2016: Netanyahu’s offer to negotiate the Arab League’s peace initiative
In 2016, Netanyahu offered to, “Introduce changes into the 2002 Arab Peace Initiative in order to reinvigorate the Israel-Palestinian peace process”, but Arab League Secretary-General Nabil al-Arabi flatly turned him down: “We will not accept any changes or trade in the Arab Peace Initiative, which is the only linchpin on which we can normalize our relations with Israel.”
2020: Trump’s peace plan
In January 2020, US President Donald Trump proposed a vision for peace in the form of the 181-page “Peace to Prosperity” plan. Netanyahu stated to Trump during the announcement of the plan that, “if the Palestinians are […] genuinely prepared to make peace with the Jewish State, and if they agree to abide by all the conditions you have put forward in your plan, Israel will be there. Israel will be prepared to negotiate peace right away.” Israeli opposition leader Benny Gantz also supported the plan. However, after Saudi Arabia, Egypt, Qatar, and the UAE initially welcomed the peace plan, both the Arab League and the Palestinian Authority rejected it without even offering to discuss it.
While one might be tempted to believe that the latest Arab rejection of peace with the Jewish state is the fault of the U.S. Peace Plan, the fault of U.S. President Donald Trump, or even the fault of Israeli Prime Minister Benjamin Netanyahu, the 137-year history of Arab rejection of Jewish self-determination paints a different picture.
There is no doubt that there were various reasons underpinning the Arab rejections, in some cases legitimate, and Israel too may have missed a small number of potential opportunities, but the overall pattern is that the Jews have almost always agreed to a solution of the Israel-Arab conflict, while the Arabs never agreed to one, with the exception of limited peace agreements with Egypt and Jordan that did not resolve the overall conflict. Another pattern that has emerged is that Israel’s negotiating position has become more rigid over time, partly because it has become stronger, and partly because of increased security threats from well-financed terrorist groups allied with Iran.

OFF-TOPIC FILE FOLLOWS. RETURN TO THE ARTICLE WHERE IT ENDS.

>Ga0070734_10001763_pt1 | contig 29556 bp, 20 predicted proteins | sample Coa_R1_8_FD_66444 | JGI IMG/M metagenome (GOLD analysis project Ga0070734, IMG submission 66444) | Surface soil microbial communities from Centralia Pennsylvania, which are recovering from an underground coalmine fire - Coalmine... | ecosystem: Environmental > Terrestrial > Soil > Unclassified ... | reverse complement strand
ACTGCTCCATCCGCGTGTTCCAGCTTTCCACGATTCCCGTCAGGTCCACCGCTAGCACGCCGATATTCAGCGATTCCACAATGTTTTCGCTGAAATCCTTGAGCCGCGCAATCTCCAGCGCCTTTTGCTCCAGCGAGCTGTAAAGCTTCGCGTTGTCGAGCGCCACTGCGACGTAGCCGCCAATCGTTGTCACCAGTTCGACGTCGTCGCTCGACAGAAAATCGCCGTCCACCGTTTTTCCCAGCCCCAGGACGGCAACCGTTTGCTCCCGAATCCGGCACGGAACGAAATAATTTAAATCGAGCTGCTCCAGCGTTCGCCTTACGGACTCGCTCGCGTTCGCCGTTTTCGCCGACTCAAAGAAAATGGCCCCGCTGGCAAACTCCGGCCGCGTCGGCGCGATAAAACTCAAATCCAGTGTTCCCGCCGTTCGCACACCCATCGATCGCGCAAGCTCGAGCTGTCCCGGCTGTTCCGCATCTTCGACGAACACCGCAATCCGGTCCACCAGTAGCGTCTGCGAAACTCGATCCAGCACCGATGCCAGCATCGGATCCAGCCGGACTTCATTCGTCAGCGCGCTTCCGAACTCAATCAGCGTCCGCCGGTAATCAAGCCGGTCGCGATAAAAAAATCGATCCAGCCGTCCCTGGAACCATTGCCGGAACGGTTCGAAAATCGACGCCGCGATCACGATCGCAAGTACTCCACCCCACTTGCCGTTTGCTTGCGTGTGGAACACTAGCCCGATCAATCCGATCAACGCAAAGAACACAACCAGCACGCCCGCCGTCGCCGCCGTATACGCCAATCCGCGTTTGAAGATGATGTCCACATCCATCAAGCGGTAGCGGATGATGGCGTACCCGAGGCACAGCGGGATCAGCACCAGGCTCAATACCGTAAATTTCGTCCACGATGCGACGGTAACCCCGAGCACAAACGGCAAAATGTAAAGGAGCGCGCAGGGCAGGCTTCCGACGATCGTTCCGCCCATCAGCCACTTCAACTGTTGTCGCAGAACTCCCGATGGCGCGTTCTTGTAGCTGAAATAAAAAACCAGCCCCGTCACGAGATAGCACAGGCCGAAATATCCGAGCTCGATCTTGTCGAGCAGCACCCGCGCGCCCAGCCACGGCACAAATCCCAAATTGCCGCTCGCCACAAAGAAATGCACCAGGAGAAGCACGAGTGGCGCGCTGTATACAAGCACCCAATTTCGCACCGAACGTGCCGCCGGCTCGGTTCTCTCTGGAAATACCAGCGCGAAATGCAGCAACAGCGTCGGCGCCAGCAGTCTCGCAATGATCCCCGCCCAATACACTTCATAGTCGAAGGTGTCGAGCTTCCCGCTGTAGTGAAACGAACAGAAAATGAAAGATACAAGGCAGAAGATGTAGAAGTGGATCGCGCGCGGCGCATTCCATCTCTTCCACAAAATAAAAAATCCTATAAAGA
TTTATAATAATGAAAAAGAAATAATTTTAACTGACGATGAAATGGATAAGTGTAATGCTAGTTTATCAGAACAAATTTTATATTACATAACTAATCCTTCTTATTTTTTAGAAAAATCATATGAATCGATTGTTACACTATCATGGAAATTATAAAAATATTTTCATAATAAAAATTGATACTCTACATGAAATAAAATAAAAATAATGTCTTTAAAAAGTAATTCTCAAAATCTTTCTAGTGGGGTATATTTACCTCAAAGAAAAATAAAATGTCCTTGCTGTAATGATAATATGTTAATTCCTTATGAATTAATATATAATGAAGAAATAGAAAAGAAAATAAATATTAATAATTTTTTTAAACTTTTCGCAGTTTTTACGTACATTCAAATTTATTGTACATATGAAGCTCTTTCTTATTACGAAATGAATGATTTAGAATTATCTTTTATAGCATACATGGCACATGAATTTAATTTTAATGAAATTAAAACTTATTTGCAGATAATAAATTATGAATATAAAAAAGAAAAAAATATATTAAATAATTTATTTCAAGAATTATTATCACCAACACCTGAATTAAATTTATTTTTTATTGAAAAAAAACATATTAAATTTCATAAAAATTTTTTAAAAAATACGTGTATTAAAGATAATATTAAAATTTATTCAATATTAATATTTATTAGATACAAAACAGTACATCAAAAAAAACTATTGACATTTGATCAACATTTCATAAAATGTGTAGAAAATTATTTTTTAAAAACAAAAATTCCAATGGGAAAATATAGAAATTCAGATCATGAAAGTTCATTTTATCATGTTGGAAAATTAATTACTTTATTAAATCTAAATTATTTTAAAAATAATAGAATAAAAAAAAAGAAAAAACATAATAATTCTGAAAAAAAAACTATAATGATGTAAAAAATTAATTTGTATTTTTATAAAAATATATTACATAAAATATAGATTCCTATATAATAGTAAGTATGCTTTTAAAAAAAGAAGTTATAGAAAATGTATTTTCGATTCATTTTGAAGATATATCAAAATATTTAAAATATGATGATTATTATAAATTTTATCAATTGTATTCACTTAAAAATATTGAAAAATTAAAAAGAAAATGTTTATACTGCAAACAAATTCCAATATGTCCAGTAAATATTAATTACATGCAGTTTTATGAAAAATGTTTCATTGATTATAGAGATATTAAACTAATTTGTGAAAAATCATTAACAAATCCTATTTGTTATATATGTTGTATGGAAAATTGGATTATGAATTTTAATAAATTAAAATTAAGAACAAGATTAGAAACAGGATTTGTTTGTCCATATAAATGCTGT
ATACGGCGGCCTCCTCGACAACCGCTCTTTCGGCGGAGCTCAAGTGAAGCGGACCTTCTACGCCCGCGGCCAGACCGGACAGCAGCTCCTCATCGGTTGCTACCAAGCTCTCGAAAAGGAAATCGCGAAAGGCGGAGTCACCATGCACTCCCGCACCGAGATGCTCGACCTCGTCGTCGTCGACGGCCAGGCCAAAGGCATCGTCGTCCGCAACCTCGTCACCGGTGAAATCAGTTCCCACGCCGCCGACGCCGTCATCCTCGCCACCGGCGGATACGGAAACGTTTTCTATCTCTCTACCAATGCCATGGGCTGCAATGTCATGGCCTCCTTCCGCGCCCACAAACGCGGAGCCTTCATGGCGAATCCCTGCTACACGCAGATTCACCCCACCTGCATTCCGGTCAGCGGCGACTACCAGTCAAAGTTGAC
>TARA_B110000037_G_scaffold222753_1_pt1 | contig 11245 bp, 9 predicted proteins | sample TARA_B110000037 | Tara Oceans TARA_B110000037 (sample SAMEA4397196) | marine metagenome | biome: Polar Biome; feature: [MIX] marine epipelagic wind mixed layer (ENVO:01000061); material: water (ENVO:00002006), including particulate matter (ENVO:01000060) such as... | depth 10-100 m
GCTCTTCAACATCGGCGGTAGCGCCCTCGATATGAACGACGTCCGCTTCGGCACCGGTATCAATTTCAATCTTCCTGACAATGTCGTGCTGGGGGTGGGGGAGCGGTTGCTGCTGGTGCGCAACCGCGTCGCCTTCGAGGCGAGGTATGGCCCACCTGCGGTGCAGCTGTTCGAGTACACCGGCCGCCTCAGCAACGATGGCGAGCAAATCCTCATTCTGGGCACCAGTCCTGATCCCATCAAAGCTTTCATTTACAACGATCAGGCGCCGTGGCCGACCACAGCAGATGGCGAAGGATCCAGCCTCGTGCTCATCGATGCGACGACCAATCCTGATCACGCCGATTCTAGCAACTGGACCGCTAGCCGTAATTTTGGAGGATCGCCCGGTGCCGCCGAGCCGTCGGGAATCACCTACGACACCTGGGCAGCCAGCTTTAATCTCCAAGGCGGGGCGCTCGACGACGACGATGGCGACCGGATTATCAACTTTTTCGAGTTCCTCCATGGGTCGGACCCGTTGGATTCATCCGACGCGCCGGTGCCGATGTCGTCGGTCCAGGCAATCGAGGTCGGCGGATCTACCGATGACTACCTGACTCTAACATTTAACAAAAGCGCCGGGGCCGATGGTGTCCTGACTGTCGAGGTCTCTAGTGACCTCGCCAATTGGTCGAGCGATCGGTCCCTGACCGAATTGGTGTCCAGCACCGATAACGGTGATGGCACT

Arab rejection of Jewish self-determination has occurred even with left-wing governments in Israel, even with Democratic presidents in the White House, regardless of what was in the peace plan, and even when there was no peace plan at all but only a concept. Even Netanyahu, who leads the most right-wing coalition in Israel’s history, has attempted four times already to make peace with the Palestinians.
However much one may dislike Trump or Netanyahu, the Arab and Palestinian refusal to even discuss the latest peace plan is not Trump’s or Netanyahu’s fault. It is due to the long-standing Arab inability to accept Jewish self-determination – and to some extent even Jewish presence altogether – in the Middle East under any circumstances.
The purpose of compiling this history is not to help Zionists play the blame game but to help Palestinians understand that 137 years of rejections has not helped them. Bret Stephens wrote, “The Jewish state has thrived in part because, dayenu, it has always been prepared to make do with less. The Palestinian tragedy has been the direct result of taking the opposite approach: of insisting on the maximum rather than working toward the plausible. Things rarely go well for those who try to live history backward.”
Palestinians should understand that at some point, – and that point may have come already – they will run out of opportunities, so they better start realizing that they should take advantage of an opportunity when it comes, and there is one right now in front of them.